Jewish settlers opposed to a peace deal between Israel and the Palestinians were accused of setting fire to a mosque in the West Bank on Monday, burning the Koran and scrawling threats in Hebrew on its walls. “Mosques, we burn,” said a warning scribbled at the door of the smoke-smudged mosque of Beit Fajjar south of Bethlehem on the day Israeli Prime Minister Benjamin Netanyahu appealed for cool heads to avert the collapse of U.S.-brokered peace talks.

The green-carpeted floor of the mosque was burned to a black crust in a dozen places where it was doused with kerosene and set alight at around three in the morning. A dozen copies of the Koran were scorched by the fire.  Palestinians said settlers were behind the attack. “The settlers’ message is: terrorize the Palestinian people,” said Mohammad Hussein, the Grand Mufti of Jerusalem, who came to inspect the damage and talk to the locals.

A Star of David symbol and the words “Price Tag” were found scrawled over the mosque’s doorway.  Militant settlers coined the slogan to warn of the cost of any threat to their presence. It was the fourth such attack since December and “a very serious incident which we view with utmost gravity,” said Israeli military spokeswoman Lieut. Colonel Avital Liebowitz.

Jewish settlers claim biblical birthright to occupied West Bank land

settlers (Photo: Avraham Binyamin builds a sukkah, a ritual booth for the holiday of Sukkot, on the West Bank Jewish settlement of Yitzhar, south of Nablus, September 20, 2010/Ronen Zvulun)

Jewish settler Avraham Binyamin says any Israeli withdrawal from occupied land would be like severing a limb from his body. As one of some 300,000 Israelis living in enclaves built on West Bank land that Palestinians seek for a state, Binyamin expresses a view held by many that the area is a Jewish biblical birthright and must never be relinquished, not even for peace.

“The national being of any people, particularly the Jewish people, is like a body, you cannot give up parts of your body,” said Binyamin, 25, a teacher from Yitzhar, a settlement known for its tense relations with neighboring Palestinian villages. The question of settlements has come to the fore at the peace negotiations as a partial freeze on Jewish building in the West Bank ended on Sunday.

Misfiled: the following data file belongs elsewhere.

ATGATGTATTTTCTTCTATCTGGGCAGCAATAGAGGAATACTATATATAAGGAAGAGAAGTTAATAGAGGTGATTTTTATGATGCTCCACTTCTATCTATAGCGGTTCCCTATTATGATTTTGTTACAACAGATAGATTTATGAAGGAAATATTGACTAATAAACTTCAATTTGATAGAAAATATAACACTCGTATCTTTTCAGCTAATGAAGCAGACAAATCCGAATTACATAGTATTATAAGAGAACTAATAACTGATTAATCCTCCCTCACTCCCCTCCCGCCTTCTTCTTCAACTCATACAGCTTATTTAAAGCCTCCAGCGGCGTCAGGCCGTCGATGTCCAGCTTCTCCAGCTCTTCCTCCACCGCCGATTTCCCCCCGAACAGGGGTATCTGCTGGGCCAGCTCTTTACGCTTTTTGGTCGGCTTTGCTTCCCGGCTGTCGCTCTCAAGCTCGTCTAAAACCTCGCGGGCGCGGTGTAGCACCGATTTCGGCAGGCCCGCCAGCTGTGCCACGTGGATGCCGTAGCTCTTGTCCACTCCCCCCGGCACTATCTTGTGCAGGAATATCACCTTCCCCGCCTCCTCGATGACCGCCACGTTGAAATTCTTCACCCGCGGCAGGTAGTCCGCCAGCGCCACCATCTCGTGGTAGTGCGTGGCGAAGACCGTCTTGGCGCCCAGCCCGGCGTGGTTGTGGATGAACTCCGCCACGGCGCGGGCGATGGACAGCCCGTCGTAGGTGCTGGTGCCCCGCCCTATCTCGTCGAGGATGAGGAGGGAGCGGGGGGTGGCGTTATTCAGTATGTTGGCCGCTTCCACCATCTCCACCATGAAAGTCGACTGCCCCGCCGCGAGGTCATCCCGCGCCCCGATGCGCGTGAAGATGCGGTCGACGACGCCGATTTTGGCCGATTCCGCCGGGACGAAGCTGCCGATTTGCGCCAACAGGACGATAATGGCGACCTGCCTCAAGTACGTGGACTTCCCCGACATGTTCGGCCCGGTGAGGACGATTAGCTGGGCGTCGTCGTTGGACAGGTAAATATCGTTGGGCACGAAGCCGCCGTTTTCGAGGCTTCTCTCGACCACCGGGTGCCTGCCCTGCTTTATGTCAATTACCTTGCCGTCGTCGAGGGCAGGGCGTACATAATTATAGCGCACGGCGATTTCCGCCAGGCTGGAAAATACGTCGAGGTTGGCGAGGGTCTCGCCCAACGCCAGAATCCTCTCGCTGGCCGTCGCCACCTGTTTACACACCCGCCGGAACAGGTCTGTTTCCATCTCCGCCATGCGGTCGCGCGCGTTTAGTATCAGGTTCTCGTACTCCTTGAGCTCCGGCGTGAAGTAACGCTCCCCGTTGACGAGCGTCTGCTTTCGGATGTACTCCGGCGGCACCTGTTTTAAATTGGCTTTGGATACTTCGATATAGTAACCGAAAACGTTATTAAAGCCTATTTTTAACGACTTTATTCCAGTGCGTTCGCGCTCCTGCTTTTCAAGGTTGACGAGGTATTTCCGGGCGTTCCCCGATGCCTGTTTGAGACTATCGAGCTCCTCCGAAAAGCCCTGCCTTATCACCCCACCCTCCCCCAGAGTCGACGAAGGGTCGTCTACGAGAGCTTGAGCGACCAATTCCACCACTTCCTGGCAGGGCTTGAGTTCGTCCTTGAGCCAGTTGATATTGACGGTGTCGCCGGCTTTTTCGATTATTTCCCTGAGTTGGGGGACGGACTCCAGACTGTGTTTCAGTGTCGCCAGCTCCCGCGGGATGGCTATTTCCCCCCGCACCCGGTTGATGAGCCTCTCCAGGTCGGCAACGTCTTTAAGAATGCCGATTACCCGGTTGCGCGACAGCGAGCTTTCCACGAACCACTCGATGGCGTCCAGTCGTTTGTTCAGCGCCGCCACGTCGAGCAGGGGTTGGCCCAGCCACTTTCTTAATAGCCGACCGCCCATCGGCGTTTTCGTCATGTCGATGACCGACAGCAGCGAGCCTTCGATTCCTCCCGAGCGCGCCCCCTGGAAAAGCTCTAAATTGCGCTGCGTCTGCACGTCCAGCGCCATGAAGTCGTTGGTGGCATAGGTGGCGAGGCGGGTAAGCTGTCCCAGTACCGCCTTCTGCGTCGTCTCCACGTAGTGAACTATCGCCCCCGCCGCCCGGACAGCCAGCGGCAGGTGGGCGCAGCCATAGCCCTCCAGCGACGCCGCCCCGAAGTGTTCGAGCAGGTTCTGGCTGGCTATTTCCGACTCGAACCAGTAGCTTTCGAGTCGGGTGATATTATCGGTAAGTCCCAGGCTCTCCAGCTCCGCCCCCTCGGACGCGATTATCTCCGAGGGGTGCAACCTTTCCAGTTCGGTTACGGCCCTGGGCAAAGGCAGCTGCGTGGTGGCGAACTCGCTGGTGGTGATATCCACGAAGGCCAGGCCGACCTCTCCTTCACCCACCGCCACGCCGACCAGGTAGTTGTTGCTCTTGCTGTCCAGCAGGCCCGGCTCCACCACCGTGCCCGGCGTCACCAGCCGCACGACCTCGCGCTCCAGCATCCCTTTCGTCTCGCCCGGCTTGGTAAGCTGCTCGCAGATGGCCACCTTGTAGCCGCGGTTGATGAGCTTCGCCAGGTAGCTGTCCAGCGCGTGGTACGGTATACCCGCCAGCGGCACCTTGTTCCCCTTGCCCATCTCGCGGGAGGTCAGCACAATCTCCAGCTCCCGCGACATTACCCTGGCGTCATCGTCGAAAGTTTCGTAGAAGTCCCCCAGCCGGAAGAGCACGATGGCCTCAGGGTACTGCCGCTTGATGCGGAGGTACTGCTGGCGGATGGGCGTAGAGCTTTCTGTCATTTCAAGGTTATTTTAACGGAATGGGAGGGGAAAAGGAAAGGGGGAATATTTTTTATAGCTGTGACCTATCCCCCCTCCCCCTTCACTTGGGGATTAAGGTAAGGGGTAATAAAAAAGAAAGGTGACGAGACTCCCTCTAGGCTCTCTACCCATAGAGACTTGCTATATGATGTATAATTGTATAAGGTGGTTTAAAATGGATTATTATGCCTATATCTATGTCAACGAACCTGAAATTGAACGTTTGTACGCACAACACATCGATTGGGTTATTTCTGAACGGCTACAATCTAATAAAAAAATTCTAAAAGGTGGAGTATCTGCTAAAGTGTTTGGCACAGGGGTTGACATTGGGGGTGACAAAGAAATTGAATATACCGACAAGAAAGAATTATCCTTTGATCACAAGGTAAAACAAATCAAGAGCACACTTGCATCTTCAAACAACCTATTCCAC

The religiously devout father of two says the 2.5 million Palestinians living in the West Bank should be relocated to neighboring Arab lands. “I can sometimes very much understand their pain and their need,” he says. “But from the national perspective, it’s either me or them — and I prefer it to be me.”

from AxisMundi Jerusalem:

Giving no quarter, Jerusalem’s Armenians keep flame alive

armenianThe rare sense of space and calm that marks out the Armenian Quarter of Jerusalem's Old City is both its blessing and its curse. The acquisition of the land, and construction of the beautiful St. James Cathedral at its heart, speaks volumes for the abilities of this small ethnic diaspora from the Caucasus to secure favour from the Ottoman sultans who partitioned the walled holy city in the hope of a bit of peace from religious rivalries.

But the limited, and shrinking population of the Armenians has made their Quarter an object of envy and desire for other groups, not least the fast-expanding Jewish Quarter next door, which has been massively rebuilt during 43 years of Israeli control after being ravaged during the period of Jordanian rule from 1948 to 1967.

For a look at the issues, you can read our story and the accompanying factbox.

The Church itself, proud of a tradition that it was an Armenian king in 301 who first adopted Christianity as a state religion (some years before the Roman Empire), is  a solid fixture of Christian Jerusalem. The small ethnic Armenian lay community around it feels less sure of its future.

from AxisMundi Jerusalem:

Jerusalem Power

holy fireTo spend the past few days in the crowded, narrow streets of Jerusalem's Old City, among the multilingual throngs marking Passover or Easter, was to get an unforgettable sense of the power this place has over the minds of millions. It also gives an insight into some of the ways Jerusalem, and control of access to its holy sites, plays into global power politics.